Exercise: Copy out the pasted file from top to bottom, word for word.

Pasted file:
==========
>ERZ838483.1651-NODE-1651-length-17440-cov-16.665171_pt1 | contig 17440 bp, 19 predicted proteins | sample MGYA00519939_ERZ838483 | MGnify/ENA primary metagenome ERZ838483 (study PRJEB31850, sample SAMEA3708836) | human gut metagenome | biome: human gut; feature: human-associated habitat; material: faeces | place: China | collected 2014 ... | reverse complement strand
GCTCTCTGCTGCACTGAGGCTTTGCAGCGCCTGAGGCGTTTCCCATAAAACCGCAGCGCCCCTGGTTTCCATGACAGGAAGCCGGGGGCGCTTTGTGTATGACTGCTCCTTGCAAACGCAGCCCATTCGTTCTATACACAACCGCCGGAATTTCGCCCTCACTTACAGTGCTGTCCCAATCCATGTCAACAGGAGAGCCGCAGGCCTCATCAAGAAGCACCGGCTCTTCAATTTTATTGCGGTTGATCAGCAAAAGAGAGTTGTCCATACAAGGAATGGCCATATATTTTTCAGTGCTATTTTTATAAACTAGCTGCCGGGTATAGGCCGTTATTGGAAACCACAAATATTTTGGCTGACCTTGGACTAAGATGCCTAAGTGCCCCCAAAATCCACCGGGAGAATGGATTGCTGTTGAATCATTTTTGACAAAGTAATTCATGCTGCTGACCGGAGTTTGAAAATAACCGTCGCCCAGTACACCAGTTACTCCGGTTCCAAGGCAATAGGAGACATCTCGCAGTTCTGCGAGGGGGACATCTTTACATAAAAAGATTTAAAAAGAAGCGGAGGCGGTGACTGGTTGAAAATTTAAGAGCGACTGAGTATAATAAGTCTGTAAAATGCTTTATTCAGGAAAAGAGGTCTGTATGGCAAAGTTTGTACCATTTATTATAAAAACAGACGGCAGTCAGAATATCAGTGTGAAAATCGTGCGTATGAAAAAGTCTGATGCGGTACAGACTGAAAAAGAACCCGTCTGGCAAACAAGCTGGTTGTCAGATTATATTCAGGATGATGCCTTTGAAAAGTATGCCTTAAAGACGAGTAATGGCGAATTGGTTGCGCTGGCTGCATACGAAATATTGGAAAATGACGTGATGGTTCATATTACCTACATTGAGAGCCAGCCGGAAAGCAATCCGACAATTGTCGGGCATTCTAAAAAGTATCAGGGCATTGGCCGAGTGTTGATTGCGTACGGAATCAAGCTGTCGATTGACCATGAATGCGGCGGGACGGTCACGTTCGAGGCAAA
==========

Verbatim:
>ERZ838483.1651-NODE-1651-length-17440-cov-16.665171_pt1 | contig 17440 bp, 19 predicted proteins | sample MGYA00519939_ERZ838483 | MGnify/ENA primary metagenome ERZ838483 (study PRJEB31850, sample SAMEA3708836) | human gut metagenome | biome: human gut; feature: human-associated habitat; material: faeces | place: China | collected 2014 ... | reverse complement strand
GCTCTCTGCTGCACTGAGGCTTTGCAGCGCCTGAGGCGTTTCCCATAAAACCGCAGCGCCCCTGGTTTCCATGACAGGAAGCCGGGGGCGCTTTGTGTATGACTGCTCCTTGCAAACGCAGCCCATTCGTTCTATACACAACCGCCGGAATTTCGCCCTCACTTACAGTGCTGTCCCAATCCATGTCAACAGGAGAGCCGCAGGCCTCATCAAGAAGCACCGGCTCTTCAATTTTATTGCGGTTGATCAGCAAAAGAGAGTTGTCCATACAAGGAATGGCCATATATTTTTCAGTGCTATTTTTATAAACTAGCTGCCGGGTATAGGCCGTTATTGGAAACCACAAATATTTTGGCTGACCTTGGACTAAGATGCCTAAGTGCCCCCAAAATCCACCGGGAGAATGGATTGCTGTTGAATCATTTTTGACAAAGTAATTCATGCTGCTGACCGGAGTTTGAAAATAACCGTCGCCCAGTACACCAGTTACTCCGGTTCCAAGGCAATAGGAGACATCTCGCAGTTCTGCGAGGGGGACATCTTTACATAAAAAGATTTAAAAAGAAGCGGAGGCGGTGACTGGTTGAAAATTTAAGAGCGACTGAGTATAATAAGTCTGTAAAATGCTTTATTCAGGAAAAGAGGTCTGTATGGCAAAGTTTGTACCATTTATTATAAAAACAGACGGCAGTCAGAATATCAGTGTGAAAATCGTGCGTATGAAAAAGTCTGATGCGGTACAGACTGAAAAAGAACCCGTCTGGCAAACAAGCTGGTTGTCAGATTATATTCAGGATGATGCCTTTGAAAAGTATGCCTTAAAGACGAGTAATGGCGAATTGGTTGCGCTGGCTGCATACGAAATATTGGAAAATGACGTGATGGTTCATATTACCTACATTGAGAGCCAGCCGGAAAGCAATCCGACAATTGTCGGGCATTCTAAAAAGTATCAGGGCATTGGCCGAGTGTTGATTGCGTACGGAATCAAGCTGTCGATTGACCATGAATGCGGCGGGACGGTCACGTTCGAGGCAAA